In Python, everything is an object. Variables are names given to identify these objects. In other words, a variable can be thought of as a “label” or “name tag” for Python objects that we’re working with. With any good labelling system, it makes it easy to retrieve the right object that we’re looking for.

Example of a Variable

The easiest way to understand a variable is to see how it’s used in the wild.

Let’s say we have an oven that measures temperature in Celcius, but all of our recipes are in Fahrenheit. We’re baking cookies and it says to pre-heat the oven to 350 degrees Fahrenheit. We’ll need to convert this to Celcius using this calculation:

\(T-32 \times \frac{5}{9}\)

where T is the temperature in Fahrenheit.


To make the code more clear, we can store temperature as a variable, called temperature_in_fahrenheit.

temperature_in_fahrenheit = 350


Creating a Variable

We can create a variable by assigning it a value.

x = 10

In the example above, variable x is assigned the value 10. We can treat x as if it were 10 and apply arithmetic operations to it.


We can re-assign a variable to another value even after it’s already been assigned once. When we use the variable after re-assignment, the new value will referenced. The initial value is no longer stored.

x = 1

We can also re-assign a variable to a value of another datatype. In doing so, we are changing the datatype of the variable.

a = 10
print(f"Datatype of {a}: {type(a)}")

a = "helloworld"
print(f"Datatype of {a}: {type(a)}")
Datatype of 10: <class 'int'>
Datatype of helloworld: <class 'str'>

Chain Assignment

With chain assignment, you can assign the same value to several variables simultaneously. Let’s assign a, b, and c to 100.

a = b = c = 100
print(a, b, c)
100 100 100

a, b, and c are 3 variables that all have the same value 100.

Variable Assignment and Objects in Python

In Python, it’s important to note that everything is an “object”. Integers, strings, and floats are treated as objects. So a variable is a symbolic name that is a reference to an object (value). Once an object (value) is assigned to a variable, you can refer to the object by that name. Let’s look at an example.

x = 500

This assignment creates an integer object with the value 500 and assigns the variable x to point to that object.

Now, let’s say we want to create a new variable y that points to x.

y = x 

Assigning one variable to another does not create a new object. Instead, it creates a new symbolic reference, y, which points to the same object that x points to. What happens when we re-assign x to another value?

x = 111

A new integer object gets created with the value 111 and x becomes a reference to it. The value of y is still referencing the original value that x was assigned to.


Global and Local Variables

A global variable is defined outside a function and can be accessed inside any function within your Python environment. Let’s create a variable called w. It’s a global variable because it’s defined outside of a function.

w = 'hi!'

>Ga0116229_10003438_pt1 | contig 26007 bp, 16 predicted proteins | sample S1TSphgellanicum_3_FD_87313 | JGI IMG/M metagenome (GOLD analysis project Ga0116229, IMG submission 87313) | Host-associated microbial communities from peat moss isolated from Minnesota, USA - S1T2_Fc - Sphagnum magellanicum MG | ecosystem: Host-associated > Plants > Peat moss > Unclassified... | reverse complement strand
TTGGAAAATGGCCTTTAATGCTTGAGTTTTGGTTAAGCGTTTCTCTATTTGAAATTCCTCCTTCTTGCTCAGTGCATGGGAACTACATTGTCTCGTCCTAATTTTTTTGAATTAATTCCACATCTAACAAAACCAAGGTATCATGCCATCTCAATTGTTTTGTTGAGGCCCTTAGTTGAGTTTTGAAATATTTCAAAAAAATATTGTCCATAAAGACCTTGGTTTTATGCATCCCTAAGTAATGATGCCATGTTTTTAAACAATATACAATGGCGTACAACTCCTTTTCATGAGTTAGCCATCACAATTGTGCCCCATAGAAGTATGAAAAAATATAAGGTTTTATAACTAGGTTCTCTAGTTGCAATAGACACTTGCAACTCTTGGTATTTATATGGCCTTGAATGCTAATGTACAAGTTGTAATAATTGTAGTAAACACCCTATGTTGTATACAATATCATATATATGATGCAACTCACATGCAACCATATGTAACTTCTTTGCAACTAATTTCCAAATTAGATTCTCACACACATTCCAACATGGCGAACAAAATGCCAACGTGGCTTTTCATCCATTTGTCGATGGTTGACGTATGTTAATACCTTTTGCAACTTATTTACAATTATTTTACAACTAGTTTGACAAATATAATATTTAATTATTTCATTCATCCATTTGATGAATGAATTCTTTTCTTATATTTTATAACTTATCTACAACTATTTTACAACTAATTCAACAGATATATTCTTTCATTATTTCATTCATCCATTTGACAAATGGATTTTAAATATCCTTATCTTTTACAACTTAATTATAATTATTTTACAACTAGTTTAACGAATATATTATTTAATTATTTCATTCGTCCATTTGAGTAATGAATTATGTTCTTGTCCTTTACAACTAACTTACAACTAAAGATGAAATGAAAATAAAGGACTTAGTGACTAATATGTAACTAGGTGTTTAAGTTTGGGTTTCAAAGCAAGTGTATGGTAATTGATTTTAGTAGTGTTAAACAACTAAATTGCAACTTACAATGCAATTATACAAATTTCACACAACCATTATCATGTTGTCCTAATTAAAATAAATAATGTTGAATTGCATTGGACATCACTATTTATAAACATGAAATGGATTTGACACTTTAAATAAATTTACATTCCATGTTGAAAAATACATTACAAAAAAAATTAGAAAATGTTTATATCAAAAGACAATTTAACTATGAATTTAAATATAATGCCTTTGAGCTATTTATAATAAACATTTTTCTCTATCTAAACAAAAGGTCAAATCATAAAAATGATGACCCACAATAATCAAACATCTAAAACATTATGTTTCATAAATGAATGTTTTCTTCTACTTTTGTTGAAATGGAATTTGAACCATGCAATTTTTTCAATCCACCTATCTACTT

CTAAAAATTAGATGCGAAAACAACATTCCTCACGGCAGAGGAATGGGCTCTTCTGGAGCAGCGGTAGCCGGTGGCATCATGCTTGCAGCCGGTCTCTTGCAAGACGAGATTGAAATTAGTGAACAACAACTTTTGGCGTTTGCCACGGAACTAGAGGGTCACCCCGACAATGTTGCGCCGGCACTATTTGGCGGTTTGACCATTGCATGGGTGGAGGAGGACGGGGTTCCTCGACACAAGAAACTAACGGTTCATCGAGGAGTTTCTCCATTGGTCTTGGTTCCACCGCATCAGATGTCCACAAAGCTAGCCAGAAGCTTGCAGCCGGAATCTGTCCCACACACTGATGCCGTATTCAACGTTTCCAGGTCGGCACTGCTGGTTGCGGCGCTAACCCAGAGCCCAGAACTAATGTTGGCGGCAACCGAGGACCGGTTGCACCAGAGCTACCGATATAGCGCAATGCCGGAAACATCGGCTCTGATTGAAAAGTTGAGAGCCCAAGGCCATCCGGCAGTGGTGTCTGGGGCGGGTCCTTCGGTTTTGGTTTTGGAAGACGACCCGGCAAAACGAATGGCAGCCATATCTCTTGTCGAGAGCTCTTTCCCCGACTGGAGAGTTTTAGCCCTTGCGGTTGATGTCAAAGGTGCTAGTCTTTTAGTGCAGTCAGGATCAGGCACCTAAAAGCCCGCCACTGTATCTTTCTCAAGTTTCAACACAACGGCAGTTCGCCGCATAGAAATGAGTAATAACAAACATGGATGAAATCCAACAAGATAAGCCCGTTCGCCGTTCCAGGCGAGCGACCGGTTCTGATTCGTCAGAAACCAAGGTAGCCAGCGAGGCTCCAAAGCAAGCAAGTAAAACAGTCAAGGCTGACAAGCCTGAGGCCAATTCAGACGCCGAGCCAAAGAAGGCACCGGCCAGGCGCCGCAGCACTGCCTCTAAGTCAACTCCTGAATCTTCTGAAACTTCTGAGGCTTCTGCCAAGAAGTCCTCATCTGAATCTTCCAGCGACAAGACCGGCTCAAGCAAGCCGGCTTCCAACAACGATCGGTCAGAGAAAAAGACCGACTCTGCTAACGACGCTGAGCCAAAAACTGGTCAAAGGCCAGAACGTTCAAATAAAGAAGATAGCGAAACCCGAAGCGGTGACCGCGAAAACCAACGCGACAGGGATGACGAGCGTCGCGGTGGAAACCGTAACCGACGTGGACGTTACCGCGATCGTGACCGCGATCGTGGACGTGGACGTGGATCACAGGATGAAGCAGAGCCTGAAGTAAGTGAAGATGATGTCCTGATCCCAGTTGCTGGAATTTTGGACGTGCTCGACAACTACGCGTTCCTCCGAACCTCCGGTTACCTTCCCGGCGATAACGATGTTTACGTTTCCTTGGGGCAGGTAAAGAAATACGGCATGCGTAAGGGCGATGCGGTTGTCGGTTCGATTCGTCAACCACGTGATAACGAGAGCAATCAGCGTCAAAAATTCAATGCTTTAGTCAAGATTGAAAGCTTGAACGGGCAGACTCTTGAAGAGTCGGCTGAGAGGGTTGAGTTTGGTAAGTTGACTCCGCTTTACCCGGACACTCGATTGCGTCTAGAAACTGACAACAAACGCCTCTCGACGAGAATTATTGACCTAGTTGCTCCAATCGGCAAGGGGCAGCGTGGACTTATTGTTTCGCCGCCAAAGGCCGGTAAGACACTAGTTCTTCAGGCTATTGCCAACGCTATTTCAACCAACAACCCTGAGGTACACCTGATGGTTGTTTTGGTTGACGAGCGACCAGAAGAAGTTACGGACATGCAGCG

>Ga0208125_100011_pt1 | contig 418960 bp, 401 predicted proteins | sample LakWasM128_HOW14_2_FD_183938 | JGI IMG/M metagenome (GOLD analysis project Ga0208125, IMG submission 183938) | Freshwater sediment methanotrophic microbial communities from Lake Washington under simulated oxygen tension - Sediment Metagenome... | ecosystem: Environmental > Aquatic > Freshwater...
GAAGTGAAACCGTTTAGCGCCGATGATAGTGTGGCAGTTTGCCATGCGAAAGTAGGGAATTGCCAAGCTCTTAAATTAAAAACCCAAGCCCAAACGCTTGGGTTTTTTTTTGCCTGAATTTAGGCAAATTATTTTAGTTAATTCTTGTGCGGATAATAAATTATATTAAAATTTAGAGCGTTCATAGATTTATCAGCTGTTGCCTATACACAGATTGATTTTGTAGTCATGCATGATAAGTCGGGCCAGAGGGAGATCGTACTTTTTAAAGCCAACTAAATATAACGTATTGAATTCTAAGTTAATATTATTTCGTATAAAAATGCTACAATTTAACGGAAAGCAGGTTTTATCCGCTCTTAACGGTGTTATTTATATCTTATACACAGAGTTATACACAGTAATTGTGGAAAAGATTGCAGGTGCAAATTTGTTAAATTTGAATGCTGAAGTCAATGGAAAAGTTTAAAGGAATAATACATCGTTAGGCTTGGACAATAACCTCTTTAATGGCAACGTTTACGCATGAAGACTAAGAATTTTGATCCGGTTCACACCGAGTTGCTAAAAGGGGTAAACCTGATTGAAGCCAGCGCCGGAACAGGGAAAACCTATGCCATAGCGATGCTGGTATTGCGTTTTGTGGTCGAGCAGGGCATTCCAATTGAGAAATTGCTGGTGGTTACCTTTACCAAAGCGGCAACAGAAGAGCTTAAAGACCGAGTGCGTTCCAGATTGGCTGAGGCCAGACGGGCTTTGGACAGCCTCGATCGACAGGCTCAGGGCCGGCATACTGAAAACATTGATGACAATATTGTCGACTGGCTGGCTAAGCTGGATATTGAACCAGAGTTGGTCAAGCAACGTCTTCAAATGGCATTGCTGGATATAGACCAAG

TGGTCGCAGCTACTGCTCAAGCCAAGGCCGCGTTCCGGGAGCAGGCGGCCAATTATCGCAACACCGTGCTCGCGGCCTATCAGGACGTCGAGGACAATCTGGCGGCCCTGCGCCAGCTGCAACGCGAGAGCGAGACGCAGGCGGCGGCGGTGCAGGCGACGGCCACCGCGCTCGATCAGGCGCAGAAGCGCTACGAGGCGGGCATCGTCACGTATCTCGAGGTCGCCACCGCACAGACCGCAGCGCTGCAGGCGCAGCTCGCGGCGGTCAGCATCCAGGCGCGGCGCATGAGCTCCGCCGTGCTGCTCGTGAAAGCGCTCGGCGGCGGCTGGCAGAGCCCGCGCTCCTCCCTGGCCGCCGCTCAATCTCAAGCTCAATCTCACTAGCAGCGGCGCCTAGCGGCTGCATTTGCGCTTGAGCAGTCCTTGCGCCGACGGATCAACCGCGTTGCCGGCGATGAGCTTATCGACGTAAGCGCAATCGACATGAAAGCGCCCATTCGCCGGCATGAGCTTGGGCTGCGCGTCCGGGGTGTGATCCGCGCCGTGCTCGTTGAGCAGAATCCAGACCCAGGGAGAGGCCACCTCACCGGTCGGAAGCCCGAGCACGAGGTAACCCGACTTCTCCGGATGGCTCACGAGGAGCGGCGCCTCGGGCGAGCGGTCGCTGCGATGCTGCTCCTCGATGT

We can access w inside a function. Let’s create a function that prints w.

def print_greetings():

If a variable is defined inside a function, it’s called a local variable and can only be accessed inside that function.

def print_greetings():
    w = 'hola!'


We created a local w variable inside our function print_greetings. This takes priority over the outside global variable. That’s why the value of local variable w gets printed (“hola!”) instead of the global variable value (“hi!”).

That being said, if we were to print w on its own, it will refer to the global variable rather than the local variable. This is because the local variable cannot be accessed outside of the function that it’s defined in.


Variable Naming

When writing a Python script or application, it’s important to give your variable a descriptive name. This is especially true for data science projects where the name of your variable can give more information on its purpose at first glance.

Here are some general rules about variable naming in Python:

  • In Javascript, variables tend to follow the camelCase convention. In Python, we use snake_case where every word is separated with an underscore.

  • Variables can contain digits but the first character of a variable name cannot be a digit. For example, a2 is a legitimate variable name but 2a would raise an error.

  • Variable names are case-sensitive so you can create two variables with the same spelling but if they have different lower-case/upper-case letters, they will be treated as two separate variables. The general trend is to keep your variable names lower-case (i.e., use age instead of Age).

age = 10
Age = 50

print(f"age: {age}, Age: {Age}")
age: 10, Age: 50

In Python, there are several keywords that are restricted from being used as variable names. These should never be used as variable names. You can check out the reserved keywords below:

Here is a list of the Python keywords.  Enter any keyword to get more help.

False               break               for                 not
None                class               from                or
True                continue            global              pass
__peg_parser__      def                 if                  raise
and                 del                 import              return
as                  elif                in                  try
assert              else                is                  while
async               except              lambda              with
await               finally             nonlocal            yield

Variable naming is partly a style preference, but there are suggested guidelines to follow in Python’s official Style Guide. You can check out the suggestions here.